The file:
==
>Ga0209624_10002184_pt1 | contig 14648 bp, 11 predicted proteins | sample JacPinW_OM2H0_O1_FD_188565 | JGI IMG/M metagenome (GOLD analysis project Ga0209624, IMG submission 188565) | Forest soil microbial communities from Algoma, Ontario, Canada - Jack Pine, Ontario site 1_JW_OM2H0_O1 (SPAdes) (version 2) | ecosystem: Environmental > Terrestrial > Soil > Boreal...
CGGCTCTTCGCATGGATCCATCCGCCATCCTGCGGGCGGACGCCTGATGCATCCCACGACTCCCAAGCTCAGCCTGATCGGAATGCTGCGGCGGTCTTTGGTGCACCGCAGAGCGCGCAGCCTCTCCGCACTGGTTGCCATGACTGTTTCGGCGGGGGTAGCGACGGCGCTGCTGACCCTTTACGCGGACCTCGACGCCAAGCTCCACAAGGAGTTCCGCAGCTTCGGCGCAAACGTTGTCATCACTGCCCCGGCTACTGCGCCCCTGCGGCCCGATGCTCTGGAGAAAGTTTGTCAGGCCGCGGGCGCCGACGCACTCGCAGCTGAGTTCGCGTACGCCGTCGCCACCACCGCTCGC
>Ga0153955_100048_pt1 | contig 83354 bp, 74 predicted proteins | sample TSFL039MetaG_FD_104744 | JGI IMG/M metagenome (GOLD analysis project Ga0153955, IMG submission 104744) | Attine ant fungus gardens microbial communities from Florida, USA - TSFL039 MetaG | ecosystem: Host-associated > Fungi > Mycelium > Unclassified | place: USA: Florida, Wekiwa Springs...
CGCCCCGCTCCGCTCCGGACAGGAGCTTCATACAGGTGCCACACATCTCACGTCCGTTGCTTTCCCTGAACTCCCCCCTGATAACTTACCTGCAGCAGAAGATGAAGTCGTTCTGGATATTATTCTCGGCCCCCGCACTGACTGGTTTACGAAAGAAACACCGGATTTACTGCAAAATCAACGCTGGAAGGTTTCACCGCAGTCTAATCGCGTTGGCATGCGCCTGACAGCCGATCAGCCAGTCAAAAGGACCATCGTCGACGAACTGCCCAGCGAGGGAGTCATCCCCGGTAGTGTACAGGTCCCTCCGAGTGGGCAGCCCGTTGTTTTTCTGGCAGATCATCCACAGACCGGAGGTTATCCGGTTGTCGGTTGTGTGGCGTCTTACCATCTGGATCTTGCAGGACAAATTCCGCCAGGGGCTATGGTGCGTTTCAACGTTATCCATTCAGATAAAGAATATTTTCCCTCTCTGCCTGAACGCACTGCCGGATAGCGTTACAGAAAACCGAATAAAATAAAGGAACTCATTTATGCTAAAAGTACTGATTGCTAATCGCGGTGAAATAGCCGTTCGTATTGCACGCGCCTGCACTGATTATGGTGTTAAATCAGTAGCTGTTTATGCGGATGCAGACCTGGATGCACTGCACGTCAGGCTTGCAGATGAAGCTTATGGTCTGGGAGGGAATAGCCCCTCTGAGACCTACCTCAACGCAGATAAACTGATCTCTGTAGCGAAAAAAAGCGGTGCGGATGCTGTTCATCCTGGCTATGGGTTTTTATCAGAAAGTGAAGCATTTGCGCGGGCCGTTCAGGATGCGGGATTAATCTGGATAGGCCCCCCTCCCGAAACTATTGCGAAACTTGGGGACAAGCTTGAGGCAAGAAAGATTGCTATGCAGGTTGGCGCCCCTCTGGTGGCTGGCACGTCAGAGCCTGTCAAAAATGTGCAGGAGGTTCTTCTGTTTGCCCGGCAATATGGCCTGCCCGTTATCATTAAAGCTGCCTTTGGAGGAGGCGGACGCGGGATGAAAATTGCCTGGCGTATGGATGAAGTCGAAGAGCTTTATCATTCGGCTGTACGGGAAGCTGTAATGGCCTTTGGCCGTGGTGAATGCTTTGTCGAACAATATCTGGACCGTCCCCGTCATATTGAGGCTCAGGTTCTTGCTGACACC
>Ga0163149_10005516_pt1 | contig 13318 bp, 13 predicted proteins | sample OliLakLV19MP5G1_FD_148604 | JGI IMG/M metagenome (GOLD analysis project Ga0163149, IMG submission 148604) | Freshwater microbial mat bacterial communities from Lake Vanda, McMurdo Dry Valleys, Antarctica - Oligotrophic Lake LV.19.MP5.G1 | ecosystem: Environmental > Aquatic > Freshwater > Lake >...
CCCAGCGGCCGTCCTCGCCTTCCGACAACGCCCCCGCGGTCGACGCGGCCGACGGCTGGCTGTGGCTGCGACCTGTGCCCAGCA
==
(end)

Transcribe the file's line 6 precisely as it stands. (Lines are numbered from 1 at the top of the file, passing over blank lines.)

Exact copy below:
CCCAGCGGCCGTCCTCGCCTTCCGACAACGCCCCCGCGGTCGACGCGGCCGACGGCTGGCTGTGGCTGCGACCTGTGCCCAGCA